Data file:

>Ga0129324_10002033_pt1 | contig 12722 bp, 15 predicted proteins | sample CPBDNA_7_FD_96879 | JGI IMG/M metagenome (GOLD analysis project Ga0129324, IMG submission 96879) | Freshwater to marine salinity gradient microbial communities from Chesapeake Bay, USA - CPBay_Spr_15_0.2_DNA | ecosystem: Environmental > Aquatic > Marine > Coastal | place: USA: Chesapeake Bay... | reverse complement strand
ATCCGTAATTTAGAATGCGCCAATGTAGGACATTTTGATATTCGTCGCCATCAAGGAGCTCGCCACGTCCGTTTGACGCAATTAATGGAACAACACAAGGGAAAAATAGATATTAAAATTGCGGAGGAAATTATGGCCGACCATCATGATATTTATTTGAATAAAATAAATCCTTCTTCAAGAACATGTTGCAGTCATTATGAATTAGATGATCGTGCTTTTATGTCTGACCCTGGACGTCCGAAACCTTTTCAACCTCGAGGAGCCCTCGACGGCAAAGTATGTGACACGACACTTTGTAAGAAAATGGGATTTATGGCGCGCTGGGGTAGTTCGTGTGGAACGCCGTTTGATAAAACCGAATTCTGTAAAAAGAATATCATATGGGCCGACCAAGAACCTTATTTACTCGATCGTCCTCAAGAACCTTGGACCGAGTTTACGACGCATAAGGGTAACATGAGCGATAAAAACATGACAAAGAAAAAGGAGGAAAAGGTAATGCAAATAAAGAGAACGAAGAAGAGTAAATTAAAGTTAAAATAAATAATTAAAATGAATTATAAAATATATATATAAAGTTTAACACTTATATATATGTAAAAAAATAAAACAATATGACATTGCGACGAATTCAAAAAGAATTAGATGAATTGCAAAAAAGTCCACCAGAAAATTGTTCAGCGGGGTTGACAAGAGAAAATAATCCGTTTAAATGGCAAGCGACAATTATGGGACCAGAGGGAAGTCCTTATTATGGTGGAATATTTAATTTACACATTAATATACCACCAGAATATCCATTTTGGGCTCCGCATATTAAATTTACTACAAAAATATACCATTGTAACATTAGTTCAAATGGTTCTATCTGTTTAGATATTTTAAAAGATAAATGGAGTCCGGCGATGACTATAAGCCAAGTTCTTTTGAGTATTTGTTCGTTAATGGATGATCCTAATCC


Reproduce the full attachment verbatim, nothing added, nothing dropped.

>Ga0129324_10002033_pt1 | contig 12722 bp, 15 predicted proteins | sample CPBDNA_7_FD_96879 | JGI IMG/M metagenome (GOLD analysis project Ga0129324, IMG submission 96879) | Freshwater to marine salinity gradient microbial communities from Chesapeake Bay, USA - CPBay_Spr_15_0.2_DNA | ecosystem: Environmental > Aquatic > Marine > Coastal | place: USA: Chesapeake Bay... | reverse complement strand
ATCCGTAATTTAGAATGCGCCAATGTAGGACATTTTGATATTCGTCGCCATCAAGGAGCTCGCCACGTCCGTTTGACGCAATTAATGGAACAACACAAGGGAAAAATAGATATTAAAATTGCGGAGGAAATTATGGCCGACCATCATGATATTTATTTGAATAAAATAAATCCTTCTTCAAGAACATGTTGCAGTCATTATGAATTAGATGATCGTGCTTTTATGTCTGACCCTGGACGTCCGAAACCTTTTCAACCTCGAGGAGCCCTCGACGGCAAAGTATGTGACACGACACTTTGTAAGAAAATGGGATTTATGGCGCGCTGGGGTAGTTCGTGTGGAACGCCGTTTGATAAAACCGAATTCTGTAAAAAGAATATCATATGGGCCGACCAAGAACCTTATTTACTCGATCGTCCTCAAGAACCTTGGACCGAGTTTACGACGCATAAGGGTAACATGAGCGATAAAAACATGACAAAGAAAAAGGAGGAAAAGGTAATGCAAATAAAGAGAACGAAGAAGAGTAAATTAAAGTTAAAATAAATAATTAAAATGAATTATAAAATATATATATAAAGTTTAACACTTATATATATGTAAAAAAATAAAACAATATGACATTGCGACGAATTCAAAAAGAATTAGATGAATTGCAAAAAAGTCCACCAGAAAATTGTTCAGCGGGGTTGACAAGAGAAAATAATCCGTTTAAATGGCAAGCGACAATTATGGGACCAGAGGGAAGTCCTTATTATGGTGGAATATTTAATTTACACATTAATATACCACCAGAATATCCATTTTGGGCTCCGCATATTAAATTTACTACAAAAATATACCATTGTAACATTAGTTCAAATGGTTCTATCTGTTTAGATATTTTAAAAGATAAATGGAGTCCGGCGATGACTATAAGCCAAGTTCTTTTGAGTATTTGTTCGTTAATGGATGATCCTAATCC